Thursday, 25 March 2010

The Battle of Sefton Park.

Swan wings draw rainbows in the lake

We choose a colour and paint our faces

Battle lines drawn in public parks

In the wide open and council tax places.

Squirrels collect all the empty shells

Then ants march off to fill with munitions

Pigeons swoop like Spitfires ready to bomb

We’re the target for the doves of Dresden.

We take cover in the smoking bandstand

They won’t share their fags, and call us losers

The weather vein’s arrow swings and points at me

It says W-E, but I don’t feel included.

We have swords of twigs on the pirate ship

Until a protest of ducks calls us to Pan

And outside that palace of palms and glass

We surrendered arms to the Valentine ghost and ran.
Then the stars looked dim, like energy saving bulbs

As we lay milk bottle daisies on statue steps

We’ll live to fight another day I guess

If mum will let us out to play tomorrow.

Wednesday, 24 March 2010

Golden Sparks and Writing Larks.

I had the great fortune of selling a flash fiction piece to those good and patient people over at EDF at the start of this year. Every Day Fiction promises to post a new story every day into your email in-box to give your morning, or lunch break, an extra bit of much needed magic.

So if it's raining outside or your desk is full or unfinished reports just subscribe to EDF and have the internet carrier pigeon drop a little surprise. Oh wait that sounds like a bad thing.

Forget my ramblings and take a peek over there and see if you like it. It's a free and friendly service brought to you by some very creative and helpful people.

My story was the first to be published on 1st January 2010 so I read it with a fuzzy head and bleary eyes. Here's your chance to read it sober. Though you may need a drink after you finish!

Here's my story at EDF if you have four or five minutes to spare.

Thursday, 18 March 2010

Story Bored!

I've been mulling over the prospect of entering this year's Script Frenzy. This idea is the culmination of becoming bored with the process of novel writing and wishing to do something more visual. First let me explain the concept of Script Frenzy for those, like myself, who have only stumbled upon it this year.

Script Frenzy is like the screenplay version of NaNoWriMo. But instead of writing 50,000 words of a novel in 30 days you are urged to write a 100 page script in the same time fame. I did attempt NaNo last year and failed miserably because I found so many other writing projects, along with that dastardly thing called life, kept getting in the way.

So somebody suggested Script Frenzy coming up in April (starts April 1st). Okay I thought, it would give me a break from novel writing, take me down a more visual route and even if I fail I would have tipped my toes in a different format. And as we know experience of all genres and types of writing can only be a good thing. Can't it?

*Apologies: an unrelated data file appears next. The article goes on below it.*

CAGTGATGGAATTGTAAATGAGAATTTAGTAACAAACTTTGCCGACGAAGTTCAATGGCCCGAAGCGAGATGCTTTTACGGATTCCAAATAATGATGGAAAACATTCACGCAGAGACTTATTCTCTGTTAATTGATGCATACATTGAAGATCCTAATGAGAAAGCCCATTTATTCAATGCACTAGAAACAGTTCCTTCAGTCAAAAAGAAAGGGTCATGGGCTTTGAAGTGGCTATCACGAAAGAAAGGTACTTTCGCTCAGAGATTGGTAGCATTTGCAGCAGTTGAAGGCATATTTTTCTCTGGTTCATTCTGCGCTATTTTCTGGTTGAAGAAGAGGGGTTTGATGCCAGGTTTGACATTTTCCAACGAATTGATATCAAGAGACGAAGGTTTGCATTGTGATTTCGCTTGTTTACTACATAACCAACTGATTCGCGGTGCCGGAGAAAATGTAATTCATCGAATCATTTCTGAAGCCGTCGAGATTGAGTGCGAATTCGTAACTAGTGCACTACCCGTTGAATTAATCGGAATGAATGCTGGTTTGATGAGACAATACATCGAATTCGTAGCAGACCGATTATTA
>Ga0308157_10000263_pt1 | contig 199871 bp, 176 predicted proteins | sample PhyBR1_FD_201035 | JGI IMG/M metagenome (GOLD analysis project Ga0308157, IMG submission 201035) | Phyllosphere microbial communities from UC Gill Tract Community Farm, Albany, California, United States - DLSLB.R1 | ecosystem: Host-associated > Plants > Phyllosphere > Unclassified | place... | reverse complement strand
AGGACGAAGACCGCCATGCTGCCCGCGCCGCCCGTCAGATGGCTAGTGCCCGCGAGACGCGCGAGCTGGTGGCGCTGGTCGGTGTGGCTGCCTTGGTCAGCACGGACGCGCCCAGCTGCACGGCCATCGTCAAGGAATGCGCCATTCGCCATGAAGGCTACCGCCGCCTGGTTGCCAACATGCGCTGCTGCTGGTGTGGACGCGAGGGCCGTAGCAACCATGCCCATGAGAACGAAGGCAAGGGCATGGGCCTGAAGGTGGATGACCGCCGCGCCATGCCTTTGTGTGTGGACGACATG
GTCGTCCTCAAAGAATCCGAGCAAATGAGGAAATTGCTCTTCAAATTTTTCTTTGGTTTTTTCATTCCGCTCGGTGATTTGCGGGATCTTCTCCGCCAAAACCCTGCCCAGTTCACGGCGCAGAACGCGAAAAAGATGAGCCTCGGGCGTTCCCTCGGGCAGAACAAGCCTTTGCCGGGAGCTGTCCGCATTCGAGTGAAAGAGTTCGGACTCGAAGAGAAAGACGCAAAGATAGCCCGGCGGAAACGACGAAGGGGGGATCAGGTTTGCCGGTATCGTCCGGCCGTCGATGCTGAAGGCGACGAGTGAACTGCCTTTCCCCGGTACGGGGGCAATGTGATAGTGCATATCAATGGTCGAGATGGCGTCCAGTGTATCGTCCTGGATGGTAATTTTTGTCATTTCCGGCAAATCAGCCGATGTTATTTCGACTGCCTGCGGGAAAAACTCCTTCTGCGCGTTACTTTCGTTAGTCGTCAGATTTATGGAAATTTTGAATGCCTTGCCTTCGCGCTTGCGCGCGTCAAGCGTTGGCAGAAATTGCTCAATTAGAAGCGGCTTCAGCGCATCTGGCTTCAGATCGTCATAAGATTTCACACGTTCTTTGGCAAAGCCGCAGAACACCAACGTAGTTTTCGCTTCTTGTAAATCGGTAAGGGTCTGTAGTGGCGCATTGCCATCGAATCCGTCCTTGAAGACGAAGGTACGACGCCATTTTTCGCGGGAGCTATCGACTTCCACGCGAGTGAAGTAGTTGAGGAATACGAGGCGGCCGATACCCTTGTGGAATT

So I signed up to Scripped which is an online screen-writing software site. This is handy as you can access your screenplay from any computer without worrying if you have the correct software to continue  if inspiration strikes. It seems writing a screenplay is a little more complex than other story formats which can be scribbled out on beer mats or the back of your hand if you've left your Moleskine in the hotel room or your Word installed computer at home.

Scripped is not only ingenous but very simple to use. I was using the basic free version (you can pay $4.95 a month for the bells and whistles version. Which is something I am already considering) and had knocked out 7 pages of script in a couple of hours. 'Well,' I thought. 'This screen writing business is a whiz.'

I exported the screenplay to PDF through Adobe and printed off a very professional looking piece of work. Okay it was rusty, had too many characters, too much action and not enough dialogue but it was a start. I felt so inspired I have decided to sign up for Script Frenzy and give a  very good go. I must admit that I doubt whether I can complete the task with the same problems of NaNo hanging over me, but I've not felt so excited about writing in such a long time.

Will this eliviate my boredem of the novel writing process? Well let me tell you that it already has. After reading the first seven pages of my experimental script I realised that my notes were mainly to do with prose I could use and plot and story arcs I could shape. So in a way this script is already developing into a blueprint of a novel which I can visualise much more clearly through the screenwriting process.

I doubt whether you'll see my name nominated  for the Best Original Screenplay Oscar but it could at least put it on the spine of a book in Waterstones someday.

Well back to the storyboard I go and I'll keep you updated on how my adventures in screen writing PAN OUT:


Paws: The Revenge.